singing of the Sands Point
Condoliers brightened the
program.
Assisting the chairman were
Joel Cohen Sarah Goldstein (hos-
pital iy chairmen), Murray
Hershkin, Harry Mednick and
Reuben Strashinsky (publicity).
On the committee were Morris
and Anne Bobkier, Hy Camel,
Rose Gale, Julie and Sophie
Golden, Ruth Hershkin, Rose
Keshionsky, Belle Kopf and Jack
Rota*.
Also, Henry and Goldie
Kronstadt. Ruth Mednick, Freda
Minde, Nat Prentes, Ray and
Betty Rosenblatt, Sol and Bertha
Stillerman. Abe Tromberg and
Harold Vigdor.
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Page 4
The Jewish Floridian of Greater Fort Lauderdale
Friday. January 21
.1963
Jewish Floridian
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Holocaust Survivors Invited to Bear]
About Vathering'
Friday. January 21. 1963
Volume 12
7SHEVAT5743
Number 3
Editoral
American Aid To Israel,
The Bargain Behind The Bluster
In a recent study. Rudy Boschwitz of Minnesota has put the
issue of American aid to Israel in perspective How much is Is-
rael really costing America? Is it worth it? Is Israel a burden or a
bargain? Senator Boschwitz has unscrambled the statistics and
penetrated the bureaucratic jargon to reveal the following:
The United States lays out in "foreign aid" to Israel a sum
which amounts to about 4 percent of what the United States
lays out to Great Britain. France. Italy, and West Germany.
This year, when Israel will get about $3 billion. NATO countries
will get $50 to $80 billion but you never hear about it. This is
became in the wonderful world of bureacracy The money sent to
Israel is called "foreign aid." It is quietly stored awsy in the
defense budget.
A few more facts: Israel pays back one-half of che American
aid it gets, while NATO pays back nothing. This year, for exam-
ple. Israel will be paying out $900 million in accumulated princi-
ple and interest on previous .American loans, which means that
the actual cash outlay to Israel from America this year will not
be $3 billion, but about $2 billion. Furthermore, of that $2 bil-
lion, all of its defense-related portion will be spent in the United
States, thereby creating jobs not lor Israelis but for Amencant
By contrast, the money which the United State* spends on
NATO creates jobs for both American soldiers and for one mil-
lion Europeans.
What is America getting for the money it sends to Israel? Il
gets the latest intelligence information on the latest, most ad-
vance Soviet weaponry. Israel, not NATO, is supplying the
United States with this information. Israel, not NATO, is keep-
ing the Soviet Union out of the Middle East as convincingly
demonstrated last June by the Israel Air Force's utter rout of
Soviet-armed Syrian attempts to overtake Lebanon. And Israel
is doing this with just a few percentage points of the aid which
America ships overseas.
What is more. Israel is no drain on American trade. While
Japan has an $16 to $20 billion positive trade balance with the
United States. Israel has a consistently negative trade balance
with the U.S. This means that the money which America ships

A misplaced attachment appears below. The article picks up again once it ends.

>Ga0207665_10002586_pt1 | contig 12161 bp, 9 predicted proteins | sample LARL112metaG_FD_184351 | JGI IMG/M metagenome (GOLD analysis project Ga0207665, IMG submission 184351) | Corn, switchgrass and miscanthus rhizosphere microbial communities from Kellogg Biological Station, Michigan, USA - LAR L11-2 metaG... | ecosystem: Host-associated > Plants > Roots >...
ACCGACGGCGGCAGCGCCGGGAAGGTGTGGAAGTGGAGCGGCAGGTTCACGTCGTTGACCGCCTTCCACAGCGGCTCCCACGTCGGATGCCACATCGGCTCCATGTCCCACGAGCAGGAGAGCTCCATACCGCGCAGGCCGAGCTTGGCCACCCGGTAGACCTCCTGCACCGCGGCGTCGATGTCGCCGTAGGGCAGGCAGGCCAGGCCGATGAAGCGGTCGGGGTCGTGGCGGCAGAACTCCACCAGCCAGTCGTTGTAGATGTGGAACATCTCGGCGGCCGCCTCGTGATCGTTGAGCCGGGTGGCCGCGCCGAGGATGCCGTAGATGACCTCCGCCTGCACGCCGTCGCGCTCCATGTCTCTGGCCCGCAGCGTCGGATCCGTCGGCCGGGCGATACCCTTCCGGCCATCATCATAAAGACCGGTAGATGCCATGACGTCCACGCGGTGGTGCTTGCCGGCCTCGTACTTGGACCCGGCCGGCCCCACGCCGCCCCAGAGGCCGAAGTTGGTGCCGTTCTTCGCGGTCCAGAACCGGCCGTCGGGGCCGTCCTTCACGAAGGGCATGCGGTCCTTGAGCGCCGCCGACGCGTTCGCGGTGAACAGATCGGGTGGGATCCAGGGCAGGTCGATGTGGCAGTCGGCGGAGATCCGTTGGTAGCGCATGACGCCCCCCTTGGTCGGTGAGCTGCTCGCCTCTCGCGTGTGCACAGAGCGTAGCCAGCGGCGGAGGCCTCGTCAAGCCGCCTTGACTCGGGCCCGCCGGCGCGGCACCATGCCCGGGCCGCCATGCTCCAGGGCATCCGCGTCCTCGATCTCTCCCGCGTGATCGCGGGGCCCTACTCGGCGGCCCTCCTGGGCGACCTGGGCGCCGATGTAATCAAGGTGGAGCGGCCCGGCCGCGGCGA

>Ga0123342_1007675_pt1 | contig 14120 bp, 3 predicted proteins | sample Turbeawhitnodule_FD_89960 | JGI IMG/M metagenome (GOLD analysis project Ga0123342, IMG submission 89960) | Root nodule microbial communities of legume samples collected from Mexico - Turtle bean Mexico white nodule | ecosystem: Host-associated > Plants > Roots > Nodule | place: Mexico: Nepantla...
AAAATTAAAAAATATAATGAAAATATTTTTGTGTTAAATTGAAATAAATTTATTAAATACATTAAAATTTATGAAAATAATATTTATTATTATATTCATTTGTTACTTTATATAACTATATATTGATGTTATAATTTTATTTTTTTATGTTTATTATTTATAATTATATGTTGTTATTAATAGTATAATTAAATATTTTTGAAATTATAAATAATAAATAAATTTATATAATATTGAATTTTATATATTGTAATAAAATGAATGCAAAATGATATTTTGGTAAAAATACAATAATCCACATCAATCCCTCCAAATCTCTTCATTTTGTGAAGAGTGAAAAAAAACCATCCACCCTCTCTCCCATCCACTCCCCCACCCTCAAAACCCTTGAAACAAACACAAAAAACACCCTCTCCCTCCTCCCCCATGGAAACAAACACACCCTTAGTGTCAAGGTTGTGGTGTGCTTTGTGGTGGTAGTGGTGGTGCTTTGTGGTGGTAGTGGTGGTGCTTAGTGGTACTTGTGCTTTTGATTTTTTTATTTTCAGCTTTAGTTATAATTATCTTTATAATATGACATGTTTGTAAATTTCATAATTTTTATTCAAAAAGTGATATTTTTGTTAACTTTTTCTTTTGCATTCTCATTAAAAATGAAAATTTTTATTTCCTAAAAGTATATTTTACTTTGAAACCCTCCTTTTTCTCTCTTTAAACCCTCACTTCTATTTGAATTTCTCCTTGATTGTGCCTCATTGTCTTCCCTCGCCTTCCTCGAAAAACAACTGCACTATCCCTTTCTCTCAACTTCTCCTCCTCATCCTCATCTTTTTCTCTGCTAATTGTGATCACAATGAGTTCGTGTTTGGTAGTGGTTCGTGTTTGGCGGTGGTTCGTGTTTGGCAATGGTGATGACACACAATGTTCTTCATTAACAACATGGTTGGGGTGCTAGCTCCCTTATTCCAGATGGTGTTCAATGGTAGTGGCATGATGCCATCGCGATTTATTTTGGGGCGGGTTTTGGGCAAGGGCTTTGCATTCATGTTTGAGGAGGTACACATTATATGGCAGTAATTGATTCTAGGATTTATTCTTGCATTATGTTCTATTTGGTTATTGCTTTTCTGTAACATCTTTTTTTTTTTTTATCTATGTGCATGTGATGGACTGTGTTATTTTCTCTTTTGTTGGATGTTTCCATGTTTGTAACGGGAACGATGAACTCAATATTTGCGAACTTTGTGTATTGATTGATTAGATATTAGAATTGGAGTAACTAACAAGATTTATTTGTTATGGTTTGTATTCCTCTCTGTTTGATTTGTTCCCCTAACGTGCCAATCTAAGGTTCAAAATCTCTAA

to Israel for economic assistance eventually finds its way back
to America in the form of Israeli imports of American goods.
You hear a lot about Israel having received around $20 billion
in aid from America in the last 10 years. The figure is accurate
What you do not hear is that NATO will receive about six tinies
that amount for the next 119631 fiscal year alone. And NATO
does not pay back, while Israel pays back about 50 percent of
the aid it receives
Furthermore. Israel is basically paying its own way. using
American aid simply to supplement what is the highest per
capita defense budget in the world, while Japan. Italy. France,
and West Germany consistently underspend America not onlv
m absolute terms but also in the degree of GNP devoted to de-
fense NATO countries are asking America to do a job which
NATO should be doing a lot more of itself, while Israel is simplv
asking for supplementary help.
Consider this, too: Israel receives only American money.
while NATO receives American money and men. When Israel
rights Soviet proxies isuch as Syria) in the Middle East, it is Is-
raeli soldiers who die. while for NATO it is American soldiers
who defend Europe
Take it all around. American aid to Israel is a bargain: Israel
doean t take much: what it does take it either spends in America
or pays back to America in trade: and in return for its aid to Is-
rael. America gets an ally which not only talks but acts to keen
the Soviets out of the Middle East, and also keeps dencracy
alive in the Middle East. Take k all around. American aid to Is-
rael is a bargain.
Reprinted from Inter mountain Jewish Sews
Bonn Asked To Nullify Acquittals
JERUSALEM-(JTA-Ju-
stice Minister Moshe Nissim
speaking before the Knesset, has
called on West Germany to nulii
fy the acquital of two Nazi wai
criminals and to have the two
placed on trial again.
Wilheun Westerheide and
Yohanna Zelle. who were tried in
Dortmund on charges of partici-
pation in the murder of 9.000
Jews in the Vladimir ghetto, wen
recently acquitted. Nissim spoke
in reply to an urgent motion to
the agenda by an Alignment
Member of the Knesset. Prof
Shevah Weiss.
Weiss said the fight against
the "deformation of mankind, as
it was expressed in Nazi crimes
during the Holocaust." had to be
fought constantly. He said "it is
not merely a matter of revenge,
although that too is legitimate in
this context."
Benjamin Meed, president of the American Gather-